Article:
Aaron Cole smiles as he watches Eric Boardman, Eric Headstrom and Brendan Hartsell experience color as they never have before.
When Brendan Hartsell put on the red-tinted EnChroma glasses for the first time, he didn’t say a word. He simply looked around — first down at the green bushes nearest to him then at a pair of blue and pink balloons tied to a sign. A nervous grinned spread over his face.
Hartsell was one of three Eureka residents who gathered at Cole Family Eye Care on Tuesday to try out and take home the specially engineered lenses which allow people whose eyes overlap the hues of red and green to see clearer, more vibrant colors
“Any immediate responses?” optometrist Aaron Cole asked after the group donned the glasses in front of him as they appeared to be taking in all of the new shades of the world.
What a colorblind person sees with the glasses and without.
Hartsell pointed to the balloons and said he can actually tell the difference between the two colors. “Before they were basically identical,” Hartsell said.
“It’s intense,” Hartsell continued. “It’s really different and amazing, seeing all the colors I didn’t even know were there. And I’m just excited to see it all in better light and to see what I can see.”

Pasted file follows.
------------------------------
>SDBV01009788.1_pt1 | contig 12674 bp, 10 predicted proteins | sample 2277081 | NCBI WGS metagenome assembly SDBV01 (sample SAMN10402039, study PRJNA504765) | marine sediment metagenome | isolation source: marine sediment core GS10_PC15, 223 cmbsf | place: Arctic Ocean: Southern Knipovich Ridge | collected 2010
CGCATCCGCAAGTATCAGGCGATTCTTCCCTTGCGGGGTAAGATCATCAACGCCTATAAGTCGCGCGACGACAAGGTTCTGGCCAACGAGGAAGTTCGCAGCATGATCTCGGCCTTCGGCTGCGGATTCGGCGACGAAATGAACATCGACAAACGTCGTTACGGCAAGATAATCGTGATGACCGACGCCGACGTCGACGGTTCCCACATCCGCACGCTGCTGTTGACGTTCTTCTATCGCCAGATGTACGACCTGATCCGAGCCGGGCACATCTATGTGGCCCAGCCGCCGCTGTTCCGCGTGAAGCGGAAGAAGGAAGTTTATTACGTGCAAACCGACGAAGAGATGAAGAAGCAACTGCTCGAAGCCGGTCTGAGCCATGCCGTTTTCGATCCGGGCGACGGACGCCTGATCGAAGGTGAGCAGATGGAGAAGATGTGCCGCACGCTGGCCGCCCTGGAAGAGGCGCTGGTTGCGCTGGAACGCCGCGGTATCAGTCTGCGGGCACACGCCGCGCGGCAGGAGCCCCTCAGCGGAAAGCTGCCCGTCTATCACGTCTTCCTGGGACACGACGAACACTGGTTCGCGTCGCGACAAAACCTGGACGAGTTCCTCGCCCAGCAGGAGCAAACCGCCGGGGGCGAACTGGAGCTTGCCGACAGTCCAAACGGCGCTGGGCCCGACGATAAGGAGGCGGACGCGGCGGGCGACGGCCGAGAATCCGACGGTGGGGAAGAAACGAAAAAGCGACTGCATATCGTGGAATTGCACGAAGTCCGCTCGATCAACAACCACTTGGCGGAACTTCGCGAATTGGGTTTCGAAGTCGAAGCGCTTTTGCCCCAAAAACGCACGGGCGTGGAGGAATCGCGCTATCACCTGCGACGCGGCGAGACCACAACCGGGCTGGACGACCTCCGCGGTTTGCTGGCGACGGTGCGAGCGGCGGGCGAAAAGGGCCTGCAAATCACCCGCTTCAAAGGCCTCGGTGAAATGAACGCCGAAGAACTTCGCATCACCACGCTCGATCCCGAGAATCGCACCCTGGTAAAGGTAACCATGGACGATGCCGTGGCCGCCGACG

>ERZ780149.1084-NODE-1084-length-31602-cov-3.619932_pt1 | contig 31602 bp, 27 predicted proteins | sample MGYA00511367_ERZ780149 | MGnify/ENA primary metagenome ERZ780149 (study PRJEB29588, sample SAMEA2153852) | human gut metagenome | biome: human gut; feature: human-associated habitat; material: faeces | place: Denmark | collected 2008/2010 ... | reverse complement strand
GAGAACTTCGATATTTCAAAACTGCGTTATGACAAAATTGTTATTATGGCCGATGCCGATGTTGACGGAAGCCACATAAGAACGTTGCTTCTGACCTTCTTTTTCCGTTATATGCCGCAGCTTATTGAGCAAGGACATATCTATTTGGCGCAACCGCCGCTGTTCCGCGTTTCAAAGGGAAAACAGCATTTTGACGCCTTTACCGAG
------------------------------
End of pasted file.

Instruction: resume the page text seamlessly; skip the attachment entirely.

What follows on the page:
After the three explored their surroundings, by walking around what other people would see as an ordinary parking lot, they honed in on minor details like the color of Cole’s tie, the different shades of green in the bushes and the vibrant red of the fall-colored leaves.
“Do you see any difference in the leaves there?” Cole asked as he pointed to some on the ground.
“There’s a lot more colors,” Hartsell said as the group burst into emotional laughter.
Also there were Eric Boardman and Eric Headstrom, both county of Humboldt employees. Boardman, an information systems technician, said being able to see color will change how he works.
“It will definitely be helpful with my job. I mean, we deal with cables that are color coded and that kind of thing,” he said.
Even though the glasses will help with work, Headstrom said he is more excited about the life experiences that will come with them. He said his family has been too busy to make any plans just yet but he planned on them all going out to celebrate.
“Maybe we’ll watch a movie or something in the theater. That should have vibrant colors that I would have never been able to tell the difference on before,” he said.
Tuesday's event comes one month after the posting of an emotional video showing SWAP Farm manager Jeff Dishmon seeing color for the first time
after Correctional Deputy Samantha Freese and other deputies pitched in to get Dishmon the glasses — a story that not only tugged on local heartstrings but was also picked up by the national media.